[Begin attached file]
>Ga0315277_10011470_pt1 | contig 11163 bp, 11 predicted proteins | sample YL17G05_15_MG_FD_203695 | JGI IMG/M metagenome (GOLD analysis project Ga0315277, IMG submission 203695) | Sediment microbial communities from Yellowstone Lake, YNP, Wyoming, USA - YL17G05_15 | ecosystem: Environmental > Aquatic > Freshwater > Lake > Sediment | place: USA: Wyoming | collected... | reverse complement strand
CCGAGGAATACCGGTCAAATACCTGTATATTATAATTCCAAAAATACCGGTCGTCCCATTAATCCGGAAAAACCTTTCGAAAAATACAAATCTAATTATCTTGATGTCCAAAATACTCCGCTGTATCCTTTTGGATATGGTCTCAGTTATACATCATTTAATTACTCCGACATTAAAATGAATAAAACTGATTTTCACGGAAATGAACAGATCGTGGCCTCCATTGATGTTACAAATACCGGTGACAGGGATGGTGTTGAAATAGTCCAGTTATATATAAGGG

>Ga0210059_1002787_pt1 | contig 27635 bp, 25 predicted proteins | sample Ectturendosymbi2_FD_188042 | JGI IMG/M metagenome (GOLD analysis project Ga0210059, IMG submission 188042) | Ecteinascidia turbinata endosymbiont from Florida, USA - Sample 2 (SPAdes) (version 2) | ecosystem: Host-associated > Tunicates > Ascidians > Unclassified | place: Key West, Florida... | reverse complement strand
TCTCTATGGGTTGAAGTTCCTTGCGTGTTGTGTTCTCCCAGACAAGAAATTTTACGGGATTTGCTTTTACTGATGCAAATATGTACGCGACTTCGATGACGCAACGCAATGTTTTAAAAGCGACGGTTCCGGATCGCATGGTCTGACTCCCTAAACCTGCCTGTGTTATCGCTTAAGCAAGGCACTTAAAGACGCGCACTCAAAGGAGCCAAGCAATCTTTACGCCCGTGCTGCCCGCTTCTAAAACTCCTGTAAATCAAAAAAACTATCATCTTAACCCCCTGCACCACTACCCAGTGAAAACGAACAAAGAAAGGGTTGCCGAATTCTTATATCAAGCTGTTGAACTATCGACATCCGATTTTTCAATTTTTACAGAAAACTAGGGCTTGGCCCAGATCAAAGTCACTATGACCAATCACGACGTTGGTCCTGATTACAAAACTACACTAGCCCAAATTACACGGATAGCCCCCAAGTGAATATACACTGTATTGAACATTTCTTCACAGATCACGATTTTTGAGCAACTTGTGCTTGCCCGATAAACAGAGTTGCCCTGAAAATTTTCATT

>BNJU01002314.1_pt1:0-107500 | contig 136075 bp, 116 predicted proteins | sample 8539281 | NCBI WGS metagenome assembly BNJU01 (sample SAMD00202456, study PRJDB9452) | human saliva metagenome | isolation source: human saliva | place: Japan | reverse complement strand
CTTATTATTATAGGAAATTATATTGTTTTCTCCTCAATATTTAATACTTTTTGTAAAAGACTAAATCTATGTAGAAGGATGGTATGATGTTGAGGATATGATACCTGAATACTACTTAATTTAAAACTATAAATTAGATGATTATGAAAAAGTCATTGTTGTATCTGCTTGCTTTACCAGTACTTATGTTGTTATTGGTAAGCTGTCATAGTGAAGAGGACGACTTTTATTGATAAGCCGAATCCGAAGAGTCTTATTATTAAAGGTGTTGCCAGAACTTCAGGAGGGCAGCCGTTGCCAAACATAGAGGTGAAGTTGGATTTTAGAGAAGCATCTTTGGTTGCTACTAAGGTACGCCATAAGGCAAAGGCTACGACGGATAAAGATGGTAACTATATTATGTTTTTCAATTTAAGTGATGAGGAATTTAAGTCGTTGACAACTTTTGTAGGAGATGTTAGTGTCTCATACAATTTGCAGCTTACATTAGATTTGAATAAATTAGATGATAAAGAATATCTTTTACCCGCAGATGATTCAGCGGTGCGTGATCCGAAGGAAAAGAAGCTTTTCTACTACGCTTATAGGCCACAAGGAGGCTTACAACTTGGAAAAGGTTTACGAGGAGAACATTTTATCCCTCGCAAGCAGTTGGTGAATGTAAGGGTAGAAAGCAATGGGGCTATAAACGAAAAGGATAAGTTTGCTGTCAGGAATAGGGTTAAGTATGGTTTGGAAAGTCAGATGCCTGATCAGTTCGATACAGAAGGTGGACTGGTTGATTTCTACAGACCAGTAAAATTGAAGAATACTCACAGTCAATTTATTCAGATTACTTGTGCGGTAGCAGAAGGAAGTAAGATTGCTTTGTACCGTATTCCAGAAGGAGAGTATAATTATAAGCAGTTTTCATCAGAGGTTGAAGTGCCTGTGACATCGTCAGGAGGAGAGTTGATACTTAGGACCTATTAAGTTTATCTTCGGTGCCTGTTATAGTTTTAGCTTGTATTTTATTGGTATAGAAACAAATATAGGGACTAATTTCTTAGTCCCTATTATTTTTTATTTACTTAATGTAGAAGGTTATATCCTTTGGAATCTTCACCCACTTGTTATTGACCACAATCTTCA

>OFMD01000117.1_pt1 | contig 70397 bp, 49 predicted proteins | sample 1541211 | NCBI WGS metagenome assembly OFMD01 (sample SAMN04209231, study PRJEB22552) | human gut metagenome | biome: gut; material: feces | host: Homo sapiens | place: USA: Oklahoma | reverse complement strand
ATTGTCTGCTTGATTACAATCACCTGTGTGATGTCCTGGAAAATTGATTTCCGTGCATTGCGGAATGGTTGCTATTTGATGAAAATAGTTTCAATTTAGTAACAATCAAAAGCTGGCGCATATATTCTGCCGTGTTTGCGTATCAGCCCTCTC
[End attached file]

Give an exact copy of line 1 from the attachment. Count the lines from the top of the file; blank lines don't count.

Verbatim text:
>Ga0315277_10011470_pt1 | contig 11163 bp, 11 predicted proteins | sample YL17G05_15_MG_FD_203695 | JGI IMG/M metagenome (GOLD analysis project Ga0315277, IMG submission 203695) | Sediment microbial communities from Yellowstone Lake, YNP, Wyoming, USA - YL17G05_15 | ecosystem: Environmental > Aquatic > Freshwater > Lake > Sediment | place: USA: Wyoming | collected... | reverse complement strand